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Found Shorted Mosfet TSF5N60M In 3 Amp 12 Volt Power Adapter
A year ago I had replaced my DM800HD_pvr satellite receiver by a model Sunray4 SIM2 800HD_se with Wifi. (by-the-way: the Wifi dongle is internally connected to the front USB port that can’t be used now!). It worked fine but the SIM2 original Chinese software that was replaced by a better European image (in order to be able to scan the European satellites instead of the Chinese ones) for unknown reasons still wasn’t working at the right local time. And it kept displaying the wrong time although the right Time Zone (Brussel, Amsterdam) was set.
Therefore the Sunray DM800HD_se couldn’t be used with the EPG recording timer and only worked after starting a recording manually on time. Probably another reason why not to buy these Chinese Clone Dreamboxes.
Because backing up the image was already been done successfully previously, I decided to try another better suited image. Sadly after two days of effortless trying all sort of images, I noticed that flashing kept failing. And the Sunray Flashup program rapported a memory error in sector 3. And even flashing with my unregistered free Yassinov’s great Optiflasher program now failed everytime.
Because my receiver was useless without a new successfully flashed upload I opened my reciever to see if I could find anything wrong. And I noticed that the internal Fan didn’t rotate and probably because of it the internal mainboard and tuner board chips got quite hot now.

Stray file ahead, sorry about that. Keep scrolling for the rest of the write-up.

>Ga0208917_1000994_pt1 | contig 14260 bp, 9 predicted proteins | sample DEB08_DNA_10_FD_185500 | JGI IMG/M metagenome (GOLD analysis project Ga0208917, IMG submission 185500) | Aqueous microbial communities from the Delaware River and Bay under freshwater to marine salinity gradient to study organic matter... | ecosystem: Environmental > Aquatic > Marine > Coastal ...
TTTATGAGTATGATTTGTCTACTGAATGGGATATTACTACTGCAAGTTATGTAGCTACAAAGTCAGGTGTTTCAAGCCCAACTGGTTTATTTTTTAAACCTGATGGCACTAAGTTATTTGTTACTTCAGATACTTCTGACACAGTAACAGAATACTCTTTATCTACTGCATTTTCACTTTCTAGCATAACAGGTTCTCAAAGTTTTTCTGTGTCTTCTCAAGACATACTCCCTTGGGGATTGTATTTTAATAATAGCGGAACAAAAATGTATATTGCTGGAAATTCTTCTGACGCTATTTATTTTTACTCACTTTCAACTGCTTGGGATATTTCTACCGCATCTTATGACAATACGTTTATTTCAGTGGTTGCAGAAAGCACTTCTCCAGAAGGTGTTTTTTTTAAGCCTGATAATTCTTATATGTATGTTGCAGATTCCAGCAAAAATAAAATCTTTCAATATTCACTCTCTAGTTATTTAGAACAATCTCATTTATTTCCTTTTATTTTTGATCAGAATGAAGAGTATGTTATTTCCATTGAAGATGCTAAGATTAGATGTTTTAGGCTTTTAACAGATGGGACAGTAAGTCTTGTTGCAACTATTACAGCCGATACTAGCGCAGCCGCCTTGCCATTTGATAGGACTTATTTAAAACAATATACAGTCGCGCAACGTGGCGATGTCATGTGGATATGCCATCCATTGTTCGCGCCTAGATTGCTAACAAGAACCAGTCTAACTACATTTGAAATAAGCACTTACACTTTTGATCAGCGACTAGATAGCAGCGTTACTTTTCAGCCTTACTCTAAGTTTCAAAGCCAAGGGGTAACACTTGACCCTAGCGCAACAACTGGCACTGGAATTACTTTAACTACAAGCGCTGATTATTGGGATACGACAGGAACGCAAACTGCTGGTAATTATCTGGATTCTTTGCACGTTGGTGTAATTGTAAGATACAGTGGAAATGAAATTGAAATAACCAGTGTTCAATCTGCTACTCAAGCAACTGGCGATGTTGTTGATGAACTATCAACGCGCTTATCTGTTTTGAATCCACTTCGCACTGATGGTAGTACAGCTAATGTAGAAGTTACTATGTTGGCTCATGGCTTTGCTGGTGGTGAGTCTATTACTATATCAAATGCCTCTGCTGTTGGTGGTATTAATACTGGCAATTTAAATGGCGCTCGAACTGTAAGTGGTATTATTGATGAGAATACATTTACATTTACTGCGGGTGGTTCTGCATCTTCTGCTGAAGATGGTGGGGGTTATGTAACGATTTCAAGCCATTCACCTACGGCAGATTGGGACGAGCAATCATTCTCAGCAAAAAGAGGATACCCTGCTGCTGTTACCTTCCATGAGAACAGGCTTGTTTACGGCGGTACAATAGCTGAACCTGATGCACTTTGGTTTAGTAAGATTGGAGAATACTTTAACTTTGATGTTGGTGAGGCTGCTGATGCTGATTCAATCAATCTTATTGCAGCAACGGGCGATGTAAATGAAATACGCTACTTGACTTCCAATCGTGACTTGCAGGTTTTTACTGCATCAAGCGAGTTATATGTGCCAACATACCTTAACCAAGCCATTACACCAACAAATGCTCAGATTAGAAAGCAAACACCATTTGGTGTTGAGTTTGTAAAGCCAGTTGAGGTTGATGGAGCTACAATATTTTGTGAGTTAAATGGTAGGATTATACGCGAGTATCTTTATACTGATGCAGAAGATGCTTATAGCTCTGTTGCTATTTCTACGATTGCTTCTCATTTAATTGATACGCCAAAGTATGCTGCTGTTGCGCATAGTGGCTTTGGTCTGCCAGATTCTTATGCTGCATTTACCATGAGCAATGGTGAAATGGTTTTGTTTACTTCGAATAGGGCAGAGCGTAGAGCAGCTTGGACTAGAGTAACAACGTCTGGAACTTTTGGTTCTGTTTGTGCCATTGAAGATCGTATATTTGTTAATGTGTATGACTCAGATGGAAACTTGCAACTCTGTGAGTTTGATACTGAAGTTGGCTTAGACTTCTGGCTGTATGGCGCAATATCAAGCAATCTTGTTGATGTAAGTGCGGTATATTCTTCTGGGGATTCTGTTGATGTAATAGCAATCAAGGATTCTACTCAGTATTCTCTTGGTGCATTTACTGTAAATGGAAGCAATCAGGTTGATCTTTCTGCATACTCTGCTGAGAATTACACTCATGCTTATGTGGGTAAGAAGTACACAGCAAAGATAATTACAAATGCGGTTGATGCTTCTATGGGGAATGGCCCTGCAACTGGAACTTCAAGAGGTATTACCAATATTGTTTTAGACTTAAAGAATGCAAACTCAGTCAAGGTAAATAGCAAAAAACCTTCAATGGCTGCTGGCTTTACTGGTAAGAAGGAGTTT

I then checked if the 3A 12V power adapter got hot, but it wasn’t. And after I pulled the plug out of the Sunray DM800HD_se and measured the output voltage it was fine.
But just after I had re-attached the power adapter into the receiver I heard a bang coming out of the power supply. And the green led on the supply had stopped working.
How both problems are related I can’t say, but after I tried my Sunray with another good 3A 12V adapter it worked fine. But the receiver still wasn’t successfully flashable. Sadly my Chinese supplier reacted by telling me to try my Sunray receiver with another power adapter, and that was the last I heard from them. Anyway none of the internal Sunray e-caps were bulged, and none of the components were showing signs of burns or defects either. So this repair is that of the defect original Dreambox 3A 12V power adapter.
After I checked the power adapter I found several defect components on its board. Following parts were defect and need replacement: 1 x Mosfet TSF5N60M completely shorted, 1 x open Fuse T2A/250VAC, 1 x bulged e-cap 1000uF/16V, 1 x Diode rectifier bridge KBP206 on the primary side, and one resistor with color code blue-gray-silver-gold (0.68 ohm ?, I will come to that later). And it looks like the resistor (1W) had blackened the Alu cooler plate of the Mosfet, which could somehow have short circuited if the resistor made contact with it.
Below the HV 400V 47uF (just 400V seems very low? normally they are 450VDC) primary e-cap there also is a 8dip CR6850T PWM controller chip on board. And that chip is destroyed too in the process and measures fine between Gate and Ground but completely shorted between pins 2 and 8 (Vdd and GND) . And like in most of these cases Mosfet and PWM controller are destroyed simultaneous and both must be replaced.